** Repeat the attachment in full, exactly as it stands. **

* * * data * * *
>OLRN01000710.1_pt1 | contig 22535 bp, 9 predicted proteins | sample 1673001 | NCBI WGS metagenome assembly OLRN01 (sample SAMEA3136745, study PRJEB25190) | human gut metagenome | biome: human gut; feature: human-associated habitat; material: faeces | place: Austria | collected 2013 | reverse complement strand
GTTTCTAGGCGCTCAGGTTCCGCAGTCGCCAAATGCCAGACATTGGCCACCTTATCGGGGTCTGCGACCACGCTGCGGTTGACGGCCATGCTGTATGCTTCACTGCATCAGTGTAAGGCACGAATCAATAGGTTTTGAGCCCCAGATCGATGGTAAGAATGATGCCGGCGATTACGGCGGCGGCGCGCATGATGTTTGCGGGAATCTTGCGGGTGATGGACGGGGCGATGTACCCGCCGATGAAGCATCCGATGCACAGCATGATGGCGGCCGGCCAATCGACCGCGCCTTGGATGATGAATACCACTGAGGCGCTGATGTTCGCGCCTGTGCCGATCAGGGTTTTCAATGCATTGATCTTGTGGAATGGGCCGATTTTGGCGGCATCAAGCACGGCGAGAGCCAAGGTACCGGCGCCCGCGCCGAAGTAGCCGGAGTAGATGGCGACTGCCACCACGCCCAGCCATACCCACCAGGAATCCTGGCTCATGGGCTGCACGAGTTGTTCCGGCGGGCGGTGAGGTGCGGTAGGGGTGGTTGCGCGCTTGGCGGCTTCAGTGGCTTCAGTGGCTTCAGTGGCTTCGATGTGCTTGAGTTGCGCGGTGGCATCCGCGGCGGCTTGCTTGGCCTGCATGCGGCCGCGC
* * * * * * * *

>OLRN01000710.1_pt1 | contig 22535 bp, 9 predicted proteins | sample 1673001 | NCBI WGS metagenome assembly OLRN01 (sample SAMEA3136745, study PRJEB25190) | human gut metagenome | biome: human gut; feature: human-associated habitat; material: faeces | place: Austria | collected 2013 | reverse complement strand
GTTTCTAGGCGCTCAGGTTCCGCAGTCGCCAAATGCCAGACATTGGCCACCTTATCGGGGTCTGCGACCACGCTGCGGTTGACGGCCATGCTGTATGCTTCACTGCATCAGTGTAAGGCACGAATCAATAGGTTTTGAGCCCCAGATCGATGGTAAGAATGATGCCGGCGATTACGGCGGCGGCGCGCATGATGTTTGCGGGAATCTTGCGGGTGATGGACGGGGCGATGTACCCGCCGATGAAGCATCCGATGCACAGCATGATGGCGGCCGGCCAATCGACCGCGCCTTGGATGATGAATACCACTGAGGCGCTGATGTTCGCGCCTGTGCCGATCAGGGTTTTCAATGCATTGATCTTGTGGAATGGGCCGATTTTGGCGGCATCAAGCACGGCGAGAGCCAAGGTACCGGCGCCCGCGCCGAAGTAGCCGGAGTAGATGGCGACTGCCACCACGCCCAGCCATACCCACCAGGAATCCTGGCTCATGGGCTGCACGAGTTGTTCCGGCGGGCGGTGAGGTGCGGTAGGGGTGGTTGCGCGCTTGGCGGCTTCAGTGGCTTCAGTGGCTTCAGTGGCTTCGATGTGCTTGAGTTGCGCGGTGGCATCCGCGGCGGCTTGCTTGGCCTGCATGCGGCCGCGC